[copperpress-advertserve-ad-reload zone="3"]
ARCHIVED  December 3, 1999

Thinking outside box a requisite for 2000

What’s ahead in millennium No. 3? More of the same, only faster, say society watchers from every walk of life.

As we celebrate a once-every-thousand-years event, we’ll be challenged to shed old thought processes, embrace change and flow with it. In the year 2000 and beyond, look for:

n A further blending of communication tools. “The telephone, computer and television will become one,´ said Evan Vlachos, professor of sociology and civil engineering at Colorado State University.

n Technologies that infuse even more life into the Internet. We’ll see increasingly interactive Web-page capabilities, said Matt Tracer, of Tracer Design, a Fort Collins-based Web-page development firm.

n A search for community, as employees grapple with the isolating side-effects of life in technology-dominated organizations.

“These electronically driven environments are going to challenge people’s ability to stay in relationships with each other,´ said Johnna Bavoso, vice president of organizational development for Fort Collins-based Managed Business Solutions LLC.

n More emotion. Human emotion will become a valued commodity driving workplace and consumer decisions, Bavoso said. “From a consumer point of view, people will not want to just deal with things. They’ll want to deal with the emotion — the story,” she said. “It isn’t going to be about features, it’s going to be about the color of your phone, not what it does.”

n More growth. “I-25 will be the Main Street of Loveland, Fort Collins and Greeley into the next century,´ said Lyle Butler, president of the Greeley/Weld Chamber of Commerce.

Where once these communities saw themselves as isolated and separate, today and into the future, they are “physically moving closer together, and that’s going to continue to advance very rapidly,” Butler said.

“We’re seeing some really tremendous growth along I-25 from Highway 14 to Highway 34. The next phase will be the 34 corridor into Loveland, but also more important, probably, east to Greeley. I think we’re going to see some tremendous changes along that corridor.”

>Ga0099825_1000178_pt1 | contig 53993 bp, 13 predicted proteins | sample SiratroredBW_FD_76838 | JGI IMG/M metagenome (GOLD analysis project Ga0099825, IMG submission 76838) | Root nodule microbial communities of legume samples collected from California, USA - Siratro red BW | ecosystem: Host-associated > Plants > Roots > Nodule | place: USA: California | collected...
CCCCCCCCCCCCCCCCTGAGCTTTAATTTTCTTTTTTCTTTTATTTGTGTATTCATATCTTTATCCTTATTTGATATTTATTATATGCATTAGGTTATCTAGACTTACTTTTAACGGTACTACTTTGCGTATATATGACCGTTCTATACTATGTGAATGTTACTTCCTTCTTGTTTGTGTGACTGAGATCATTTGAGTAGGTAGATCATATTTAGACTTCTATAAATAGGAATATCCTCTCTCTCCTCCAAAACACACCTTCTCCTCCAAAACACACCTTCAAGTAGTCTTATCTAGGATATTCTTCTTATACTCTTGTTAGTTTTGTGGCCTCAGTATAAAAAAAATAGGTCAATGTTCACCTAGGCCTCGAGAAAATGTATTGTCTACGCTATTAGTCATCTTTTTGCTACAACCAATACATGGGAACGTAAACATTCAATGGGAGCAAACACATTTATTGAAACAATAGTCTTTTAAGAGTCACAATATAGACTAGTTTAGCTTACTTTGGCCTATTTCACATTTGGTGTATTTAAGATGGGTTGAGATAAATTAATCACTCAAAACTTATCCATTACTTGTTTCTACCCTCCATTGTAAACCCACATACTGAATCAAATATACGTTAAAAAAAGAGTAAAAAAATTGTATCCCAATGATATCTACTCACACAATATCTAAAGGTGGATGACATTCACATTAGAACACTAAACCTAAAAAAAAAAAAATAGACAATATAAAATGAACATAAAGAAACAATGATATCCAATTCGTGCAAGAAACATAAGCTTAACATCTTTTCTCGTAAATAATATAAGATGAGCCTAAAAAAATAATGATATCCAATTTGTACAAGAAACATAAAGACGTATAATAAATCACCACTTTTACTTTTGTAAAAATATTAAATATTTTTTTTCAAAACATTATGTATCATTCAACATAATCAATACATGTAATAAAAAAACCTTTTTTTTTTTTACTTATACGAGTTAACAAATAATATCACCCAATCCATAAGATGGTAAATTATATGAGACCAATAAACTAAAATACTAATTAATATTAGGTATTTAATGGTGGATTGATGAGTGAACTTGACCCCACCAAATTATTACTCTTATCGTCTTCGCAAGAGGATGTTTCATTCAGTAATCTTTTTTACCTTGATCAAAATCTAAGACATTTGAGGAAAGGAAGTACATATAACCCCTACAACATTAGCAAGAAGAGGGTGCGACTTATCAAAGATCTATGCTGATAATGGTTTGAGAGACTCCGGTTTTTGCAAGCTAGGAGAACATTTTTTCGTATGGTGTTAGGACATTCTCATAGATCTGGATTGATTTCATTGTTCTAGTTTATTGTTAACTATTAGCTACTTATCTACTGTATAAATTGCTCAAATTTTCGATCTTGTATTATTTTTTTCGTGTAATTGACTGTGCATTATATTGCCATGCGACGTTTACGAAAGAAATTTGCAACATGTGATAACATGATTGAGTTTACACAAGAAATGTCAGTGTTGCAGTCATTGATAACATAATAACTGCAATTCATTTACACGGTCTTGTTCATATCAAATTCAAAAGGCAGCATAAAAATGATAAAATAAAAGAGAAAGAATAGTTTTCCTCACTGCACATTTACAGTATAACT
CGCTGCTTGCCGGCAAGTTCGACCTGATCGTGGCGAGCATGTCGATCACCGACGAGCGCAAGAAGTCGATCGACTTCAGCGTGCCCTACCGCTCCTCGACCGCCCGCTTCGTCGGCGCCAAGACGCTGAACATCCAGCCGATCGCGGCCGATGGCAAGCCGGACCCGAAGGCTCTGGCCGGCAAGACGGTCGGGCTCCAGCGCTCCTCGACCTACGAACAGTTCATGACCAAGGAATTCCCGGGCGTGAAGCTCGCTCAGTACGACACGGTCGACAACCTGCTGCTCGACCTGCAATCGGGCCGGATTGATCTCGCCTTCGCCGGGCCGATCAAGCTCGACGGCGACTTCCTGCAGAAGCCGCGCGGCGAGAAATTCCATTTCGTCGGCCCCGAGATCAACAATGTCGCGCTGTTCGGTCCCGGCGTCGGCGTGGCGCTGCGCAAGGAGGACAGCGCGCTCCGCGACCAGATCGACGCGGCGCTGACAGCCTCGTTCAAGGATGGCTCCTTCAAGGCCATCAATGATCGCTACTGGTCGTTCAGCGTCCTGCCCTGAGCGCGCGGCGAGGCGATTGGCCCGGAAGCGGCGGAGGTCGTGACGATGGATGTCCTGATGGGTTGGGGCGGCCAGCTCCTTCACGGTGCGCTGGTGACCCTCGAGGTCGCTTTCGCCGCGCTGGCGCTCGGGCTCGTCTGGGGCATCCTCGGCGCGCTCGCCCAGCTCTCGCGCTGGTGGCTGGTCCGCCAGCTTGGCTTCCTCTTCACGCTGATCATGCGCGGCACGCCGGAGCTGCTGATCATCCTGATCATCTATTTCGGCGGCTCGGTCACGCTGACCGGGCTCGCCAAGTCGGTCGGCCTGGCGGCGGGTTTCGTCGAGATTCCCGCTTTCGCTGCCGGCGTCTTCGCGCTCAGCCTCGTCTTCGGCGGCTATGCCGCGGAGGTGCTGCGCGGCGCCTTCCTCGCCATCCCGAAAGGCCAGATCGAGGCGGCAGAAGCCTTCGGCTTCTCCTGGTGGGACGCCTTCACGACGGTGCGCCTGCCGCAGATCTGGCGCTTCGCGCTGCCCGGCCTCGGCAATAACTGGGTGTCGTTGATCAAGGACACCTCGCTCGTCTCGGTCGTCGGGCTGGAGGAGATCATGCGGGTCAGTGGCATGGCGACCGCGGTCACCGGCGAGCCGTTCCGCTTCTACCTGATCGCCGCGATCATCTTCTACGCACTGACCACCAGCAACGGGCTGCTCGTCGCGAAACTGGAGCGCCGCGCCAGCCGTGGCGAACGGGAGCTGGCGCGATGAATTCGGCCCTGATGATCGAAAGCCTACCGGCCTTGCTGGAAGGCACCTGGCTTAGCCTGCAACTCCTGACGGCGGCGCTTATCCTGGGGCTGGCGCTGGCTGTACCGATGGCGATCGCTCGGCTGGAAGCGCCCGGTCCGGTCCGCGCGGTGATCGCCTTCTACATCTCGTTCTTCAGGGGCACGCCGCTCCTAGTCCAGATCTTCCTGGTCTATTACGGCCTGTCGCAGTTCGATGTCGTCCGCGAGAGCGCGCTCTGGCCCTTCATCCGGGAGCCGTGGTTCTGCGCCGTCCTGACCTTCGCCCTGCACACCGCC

In the face of more sweeping change, there’s plenty to consider:

Embrace change, said Debra Benton, president of Benton Management Resources. Benton advocates an open-armed approach to the eternal constant.

“I think it’s important that people have an attitude adjustment about the fast changes that are happening. Most people really do look at change as negative. When in fact, change needs to be viewed as ‘Oh, man, we are so lucky there is so much of it.'”

We owe plenty to change, Benton pointed out. Count the benefits wrought by change, such as improved health care, accident prevention and cures for disease, and “you get down on your knees and thank God there’s so much change.”

Without this attitude shift, Benton said, “it’s just so scary.”

CSU’s Vlachos has a word for the rapid, complex change ahead: raplexity.

“We need to start asking questions,” he said. “Where are we going with all of these things?”

As the pace quickens, it will be ever more important to “keep that periscope out,” Bavoso added. “I think the challenge for people in leadership positions is to keep your eye on the future. You’ve got to keep your head up and look out.”

To understand what’s ahead, Vlachos said that a business must recognize three things: the trends and developments that brought it to the present, the conditions and context of the community in which it operates, and the values that will affect it in the future.

The employers of the future will face dicey questions when it comes to staffing and the bottom line, said Karen Thomas, who operates The Profit Center of Loveland, a business-consulting firm specializing in accounting and bookkeeping.

As technology drives up workplace efficiency, employers will grapple with where to put resources. They’ll need to look closely at, “how well trained are my people? How much value am I getting out of them? How much money should I spend training them? And, can that money be better spent buying software?” Thomas said.